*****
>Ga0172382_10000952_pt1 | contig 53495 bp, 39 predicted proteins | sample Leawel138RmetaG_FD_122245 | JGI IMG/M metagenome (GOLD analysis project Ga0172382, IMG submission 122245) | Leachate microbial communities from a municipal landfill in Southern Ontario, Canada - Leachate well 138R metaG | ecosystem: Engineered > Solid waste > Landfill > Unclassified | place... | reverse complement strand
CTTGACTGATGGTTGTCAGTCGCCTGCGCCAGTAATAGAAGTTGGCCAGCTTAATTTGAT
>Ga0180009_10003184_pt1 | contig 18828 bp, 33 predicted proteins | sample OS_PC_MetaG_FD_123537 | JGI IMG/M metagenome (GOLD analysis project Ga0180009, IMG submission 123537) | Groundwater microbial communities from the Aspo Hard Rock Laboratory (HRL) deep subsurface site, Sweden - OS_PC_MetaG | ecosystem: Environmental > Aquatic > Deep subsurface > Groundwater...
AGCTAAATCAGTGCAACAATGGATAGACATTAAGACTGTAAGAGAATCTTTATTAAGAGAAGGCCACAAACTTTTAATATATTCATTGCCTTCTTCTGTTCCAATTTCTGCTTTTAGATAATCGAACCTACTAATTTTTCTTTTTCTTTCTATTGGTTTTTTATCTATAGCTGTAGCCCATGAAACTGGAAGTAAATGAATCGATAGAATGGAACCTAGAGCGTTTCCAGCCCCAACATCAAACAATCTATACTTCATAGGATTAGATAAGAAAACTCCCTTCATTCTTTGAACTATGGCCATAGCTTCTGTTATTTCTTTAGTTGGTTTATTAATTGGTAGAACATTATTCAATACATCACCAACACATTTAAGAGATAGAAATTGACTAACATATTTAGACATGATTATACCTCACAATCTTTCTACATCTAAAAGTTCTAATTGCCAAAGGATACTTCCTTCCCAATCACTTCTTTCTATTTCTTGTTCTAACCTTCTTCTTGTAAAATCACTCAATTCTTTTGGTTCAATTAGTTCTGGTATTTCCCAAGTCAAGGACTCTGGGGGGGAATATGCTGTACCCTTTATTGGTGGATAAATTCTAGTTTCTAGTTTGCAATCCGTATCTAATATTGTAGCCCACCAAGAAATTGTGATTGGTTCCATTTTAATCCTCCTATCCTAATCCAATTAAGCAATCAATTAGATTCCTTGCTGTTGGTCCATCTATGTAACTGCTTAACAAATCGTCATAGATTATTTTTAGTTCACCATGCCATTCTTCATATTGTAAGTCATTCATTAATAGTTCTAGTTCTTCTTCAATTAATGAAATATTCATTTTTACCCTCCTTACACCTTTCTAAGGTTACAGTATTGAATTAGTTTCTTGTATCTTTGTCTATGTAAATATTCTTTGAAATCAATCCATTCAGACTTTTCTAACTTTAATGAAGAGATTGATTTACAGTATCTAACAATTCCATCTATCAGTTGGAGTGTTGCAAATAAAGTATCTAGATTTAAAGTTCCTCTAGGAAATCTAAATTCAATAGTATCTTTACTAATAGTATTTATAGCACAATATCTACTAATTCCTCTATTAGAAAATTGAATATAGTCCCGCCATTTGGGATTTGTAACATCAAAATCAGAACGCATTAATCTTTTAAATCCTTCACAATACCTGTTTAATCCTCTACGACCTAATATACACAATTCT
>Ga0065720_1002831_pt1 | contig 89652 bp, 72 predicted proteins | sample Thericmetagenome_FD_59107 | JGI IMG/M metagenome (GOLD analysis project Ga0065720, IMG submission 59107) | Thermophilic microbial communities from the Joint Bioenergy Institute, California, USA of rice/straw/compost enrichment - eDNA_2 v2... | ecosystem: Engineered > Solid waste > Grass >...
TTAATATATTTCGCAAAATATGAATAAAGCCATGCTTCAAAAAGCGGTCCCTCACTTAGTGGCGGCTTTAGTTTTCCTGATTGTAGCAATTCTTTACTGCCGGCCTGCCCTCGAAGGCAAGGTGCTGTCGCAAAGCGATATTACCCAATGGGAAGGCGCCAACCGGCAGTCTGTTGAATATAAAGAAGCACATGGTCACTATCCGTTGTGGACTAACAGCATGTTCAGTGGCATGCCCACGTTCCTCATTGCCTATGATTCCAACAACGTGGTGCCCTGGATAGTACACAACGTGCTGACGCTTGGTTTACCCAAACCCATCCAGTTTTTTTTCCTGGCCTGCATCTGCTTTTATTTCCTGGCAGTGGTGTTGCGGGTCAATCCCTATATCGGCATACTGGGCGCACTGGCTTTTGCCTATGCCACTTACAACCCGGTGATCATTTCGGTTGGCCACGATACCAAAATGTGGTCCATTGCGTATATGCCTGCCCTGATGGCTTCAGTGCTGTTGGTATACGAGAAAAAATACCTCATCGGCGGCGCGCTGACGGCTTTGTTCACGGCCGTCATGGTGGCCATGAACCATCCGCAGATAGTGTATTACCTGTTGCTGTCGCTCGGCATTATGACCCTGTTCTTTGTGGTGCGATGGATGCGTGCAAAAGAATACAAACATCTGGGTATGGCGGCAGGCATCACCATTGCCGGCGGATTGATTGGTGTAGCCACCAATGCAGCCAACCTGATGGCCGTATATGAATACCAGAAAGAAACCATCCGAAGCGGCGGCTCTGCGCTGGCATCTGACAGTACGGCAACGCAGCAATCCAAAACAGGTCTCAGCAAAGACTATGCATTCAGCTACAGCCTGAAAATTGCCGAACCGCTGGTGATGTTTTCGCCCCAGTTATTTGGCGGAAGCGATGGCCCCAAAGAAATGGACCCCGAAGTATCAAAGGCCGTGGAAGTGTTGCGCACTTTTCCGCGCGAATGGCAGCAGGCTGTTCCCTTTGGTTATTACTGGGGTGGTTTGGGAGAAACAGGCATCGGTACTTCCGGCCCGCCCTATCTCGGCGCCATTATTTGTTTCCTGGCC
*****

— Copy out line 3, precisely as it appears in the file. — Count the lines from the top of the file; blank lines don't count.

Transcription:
>Ga0180009_10003184_pt1 | contig 18828 bp, 33 predicted proteins | sample OS_PC_MetaG_FD_123537 | JGI IMG/M metagenome (GOLD analysis project Ga0180009, IMG submission 123537) | Groundwater microbial communities from the Aspo Hard Rock Laboratory (HRL) deep subsurface site, Sweden - OS_PC_MetaG | ecosystem: Environmental > Aquatic > Deep subsurface > Groundwater...